In yesterday’s conference, the Federal Reserve (Fed) sanctioned yet another 75 basis point rate hike that brings rates to 4% in total.
Expectations confirmed by the Federal Reserve (Fed) as it hopes for a phase of unchanged rates
The aggressive monetary policy made up of rate hikes will see an end but paraphrasing a speech from the most awarded movie in the history of cinema “It is not this day.”
This line of incipit could be a fitting description of what happened last night when the US Federal Reserve brought out the long-awaited data on rates, +75 basis points again bringing the total to 400 basis points from March to today in just eight months.
The fourth consecutive rise since the beginning of the year marks a record in American history.
September had given good data on US inflation, which fell to 8.2% following the trend of recent surveys.
Although the expectation was for 8.1%, the news had nevertheless been taken positively by the market precisely because of that trend mentioned above (6.6% the core figure minus energy and food).
The Fed states:
“The Committee anticipates that ongoing increases in the target range will be appropriate in order to attain a stance of monetary policy that is sufficiently restrictive to return inflation to 2 percent over time. In determining the pace of future increases in the target range, the Committee will take into account the cumulative tightening of monetary policy, the lags with which monetary policy affects economic activity and inflation, and economic and financial developments.”
Karine Jean-Pierre, White House spokeswoman had reassured markets before the release of the rate figure by stating:
“The Fed is an independent agency and the president believes it has the best monetary policies to deal with inflation.”
However, the position of the Federal Reserve (Fed) is more reassuring than that explained by its chairman, warning the markets.
Jerome Powell immediately dampens enthusiasm by jumping straight in on the subject with one clarification, interest rates will have to rise a little more to bring inflation back to optimal levels, but there will be a stall phase in which there will be no change except for a gradual return to normal:
“It is very premature to think now about when to stop the interest rate hikes. The speed of the hikes is less important now. More important than the pace of the hikes is the level at which rates must rise.”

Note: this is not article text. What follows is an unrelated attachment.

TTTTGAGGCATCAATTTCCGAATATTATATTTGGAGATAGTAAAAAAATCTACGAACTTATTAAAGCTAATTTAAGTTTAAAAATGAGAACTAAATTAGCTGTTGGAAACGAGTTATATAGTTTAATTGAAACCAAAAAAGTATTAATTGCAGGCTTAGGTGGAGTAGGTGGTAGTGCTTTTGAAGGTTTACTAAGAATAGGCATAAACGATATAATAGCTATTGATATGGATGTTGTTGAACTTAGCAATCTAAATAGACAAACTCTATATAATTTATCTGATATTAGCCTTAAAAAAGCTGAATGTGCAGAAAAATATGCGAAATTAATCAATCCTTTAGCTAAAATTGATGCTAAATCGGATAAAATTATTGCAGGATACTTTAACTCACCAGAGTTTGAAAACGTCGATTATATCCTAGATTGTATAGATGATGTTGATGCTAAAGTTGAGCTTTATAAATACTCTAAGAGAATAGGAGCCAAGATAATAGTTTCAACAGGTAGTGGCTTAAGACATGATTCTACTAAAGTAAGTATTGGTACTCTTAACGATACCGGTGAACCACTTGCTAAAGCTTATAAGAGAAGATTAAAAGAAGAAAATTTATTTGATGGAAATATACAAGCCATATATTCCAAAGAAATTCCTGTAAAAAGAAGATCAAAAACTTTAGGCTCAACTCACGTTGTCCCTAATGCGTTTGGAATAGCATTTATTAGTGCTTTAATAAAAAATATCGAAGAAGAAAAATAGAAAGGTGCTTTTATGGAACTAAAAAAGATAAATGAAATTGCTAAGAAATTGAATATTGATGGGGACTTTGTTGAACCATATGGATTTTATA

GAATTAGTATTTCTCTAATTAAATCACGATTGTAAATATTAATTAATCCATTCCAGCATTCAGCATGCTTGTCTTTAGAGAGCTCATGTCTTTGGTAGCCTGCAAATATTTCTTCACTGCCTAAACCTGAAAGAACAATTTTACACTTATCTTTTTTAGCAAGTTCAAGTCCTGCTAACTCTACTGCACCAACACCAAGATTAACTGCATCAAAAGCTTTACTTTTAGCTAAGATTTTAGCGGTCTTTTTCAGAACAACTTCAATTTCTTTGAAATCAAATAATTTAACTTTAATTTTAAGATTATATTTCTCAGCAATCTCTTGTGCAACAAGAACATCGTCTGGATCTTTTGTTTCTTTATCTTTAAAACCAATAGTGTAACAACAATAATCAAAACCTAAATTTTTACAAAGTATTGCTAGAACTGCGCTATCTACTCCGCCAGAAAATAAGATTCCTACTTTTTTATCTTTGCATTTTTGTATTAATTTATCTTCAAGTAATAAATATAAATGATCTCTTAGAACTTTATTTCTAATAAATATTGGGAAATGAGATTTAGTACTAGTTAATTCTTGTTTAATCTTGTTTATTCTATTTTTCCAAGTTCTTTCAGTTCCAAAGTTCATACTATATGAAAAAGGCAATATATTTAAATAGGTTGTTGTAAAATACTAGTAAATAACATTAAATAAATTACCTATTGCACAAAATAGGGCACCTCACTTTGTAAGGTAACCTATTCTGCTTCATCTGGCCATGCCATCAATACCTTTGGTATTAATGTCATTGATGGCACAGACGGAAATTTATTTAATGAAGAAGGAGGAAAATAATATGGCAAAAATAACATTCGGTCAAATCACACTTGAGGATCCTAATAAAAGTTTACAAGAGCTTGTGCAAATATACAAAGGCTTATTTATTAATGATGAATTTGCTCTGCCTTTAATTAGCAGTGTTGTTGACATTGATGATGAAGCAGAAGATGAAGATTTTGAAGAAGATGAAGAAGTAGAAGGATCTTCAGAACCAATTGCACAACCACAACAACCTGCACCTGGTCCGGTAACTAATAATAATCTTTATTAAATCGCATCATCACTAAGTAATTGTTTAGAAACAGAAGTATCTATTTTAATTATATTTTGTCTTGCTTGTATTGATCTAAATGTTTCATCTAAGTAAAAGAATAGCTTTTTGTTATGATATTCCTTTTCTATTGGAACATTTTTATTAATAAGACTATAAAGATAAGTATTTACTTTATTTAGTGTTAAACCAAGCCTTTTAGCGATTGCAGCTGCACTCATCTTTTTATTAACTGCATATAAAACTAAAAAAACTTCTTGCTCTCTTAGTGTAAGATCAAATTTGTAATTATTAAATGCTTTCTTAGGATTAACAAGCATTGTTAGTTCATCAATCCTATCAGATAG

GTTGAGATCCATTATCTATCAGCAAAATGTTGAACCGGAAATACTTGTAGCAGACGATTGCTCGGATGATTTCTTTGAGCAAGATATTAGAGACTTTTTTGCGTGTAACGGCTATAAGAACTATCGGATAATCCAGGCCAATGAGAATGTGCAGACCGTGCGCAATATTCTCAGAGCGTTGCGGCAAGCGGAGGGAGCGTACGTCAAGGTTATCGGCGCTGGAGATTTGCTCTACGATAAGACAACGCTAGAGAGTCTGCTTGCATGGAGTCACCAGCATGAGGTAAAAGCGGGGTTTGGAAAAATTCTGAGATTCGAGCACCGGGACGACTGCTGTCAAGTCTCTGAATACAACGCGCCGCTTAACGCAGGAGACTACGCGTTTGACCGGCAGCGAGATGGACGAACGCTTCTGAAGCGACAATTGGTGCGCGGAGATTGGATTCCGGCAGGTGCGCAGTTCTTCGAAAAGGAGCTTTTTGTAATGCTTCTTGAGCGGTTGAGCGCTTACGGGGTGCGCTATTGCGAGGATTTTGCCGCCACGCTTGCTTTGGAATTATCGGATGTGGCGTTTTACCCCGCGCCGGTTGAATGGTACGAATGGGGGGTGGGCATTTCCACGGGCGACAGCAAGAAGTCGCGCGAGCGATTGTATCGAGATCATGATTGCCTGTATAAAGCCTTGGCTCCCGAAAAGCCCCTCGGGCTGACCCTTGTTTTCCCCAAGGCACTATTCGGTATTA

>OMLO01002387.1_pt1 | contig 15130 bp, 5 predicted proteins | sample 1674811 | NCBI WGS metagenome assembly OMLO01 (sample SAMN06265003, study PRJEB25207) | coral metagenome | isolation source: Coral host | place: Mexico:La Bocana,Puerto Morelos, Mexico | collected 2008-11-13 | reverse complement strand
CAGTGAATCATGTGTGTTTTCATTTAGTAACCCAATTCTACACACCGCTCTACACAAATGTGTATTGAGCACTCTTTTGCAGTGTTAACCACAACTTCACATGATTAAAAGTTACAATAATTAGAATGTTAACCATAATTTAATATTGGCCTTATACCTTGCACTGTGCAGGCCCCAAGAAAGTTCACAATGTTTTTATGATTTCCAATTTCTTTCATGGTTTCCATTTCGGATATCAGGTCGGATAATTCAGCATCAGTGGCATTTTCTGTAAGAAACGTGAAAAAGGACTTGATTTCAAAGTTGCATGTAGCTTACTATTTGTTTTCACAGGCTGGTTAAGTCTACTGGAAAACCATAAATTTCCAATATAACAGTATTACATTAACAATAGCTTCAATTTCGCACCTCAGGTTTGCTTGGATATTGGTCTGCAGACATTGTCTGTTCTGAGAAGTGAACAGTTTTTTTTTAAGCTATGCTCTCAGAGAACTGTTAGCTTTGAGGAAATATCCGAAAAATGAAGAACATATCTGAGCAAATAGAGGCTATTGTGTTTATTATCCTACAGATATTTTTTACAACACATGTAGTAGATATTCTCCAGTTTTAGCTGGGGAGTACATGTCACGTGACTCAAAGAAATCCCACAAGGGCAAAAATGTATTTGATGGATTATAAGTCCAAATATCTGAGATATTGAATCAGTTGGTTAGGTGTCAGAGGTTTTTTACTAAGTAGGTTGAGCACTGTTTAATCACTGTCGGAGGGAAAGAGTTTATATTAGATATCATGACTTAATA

Jobs data not enough to save Wall Street
The US stock market blames Powell’s words with a bad close that sees all major market indexes losing.
Powell considers premature a slowdown on the rate hike and the market does not take it well, the Standard & Poor 500 loses 2.5% to 3,759.69 points while the Nasdaq drops 3.36% to 10,524.80 points, the Dow Jones does not fare any better, losing 1.55% to 32,147.76 points.
According to the monthly report compiled by Automatic Data Processing (Adp), jobs are enjoying good health, 239,000 more jobs were created in the last month against forecasts that placed jobs up by less than 200,000.
Along with jobs, so too are wages growing with a 7.7% year-on-year jump, down slightly (0.1 % from the previous month).
A look at Europe
Alongside the European Central Bank also raising rates by 75 basis points Lagarde commented that:
“It is true that the likelihood of a recession has increased and uncertainty remains high.”
Suggesting that the time for calm is still far from coming.
In October, the PMI index for four months in a row performed below expectations especially in the manufacturing sector.
The major contraction in the PMI sector takes us back to the May lows of two years ago at 46.4 from 48.4 in September.
In Italy, the figure stops at 46.5 points from 48.3, while in Germany the index falls to 45.1.
Down goes Ferrari (RACE) which despite an excellent quarterly is not rewarded by the market as analysts expected much more.
Specifically, the prancing horse achieved a net profit of +10% in Q3 to 228 million euros and revenues of 1.25 billion which rose 18.7%, guidance was also up but all this was not enough.
Italian Banca Mps, despite being out of the main basket recovers and moves below 2 euros per share.
Amsterdam marks an uptick on gas: the price rises to 126 euros per MWh and Italian gas storages exceed the 95% mark, well above the 90% target set by the government.
The Spread (yield differential between the benchmark 10-year BTP (ISIN IT0005494239) and the comparable German bond) also touches 216 basis points, up 4 cents.
Also rising is the 10-year BTP, which marked 4.30%, up from 4.26% in the last survey.
The rest of the world slows down
In Australia and Canada, monetary policy is loosening its grip by raising rates by 25 basis points as planned, preferring to go easy on the cost of money because of the effects it may have on the real economy.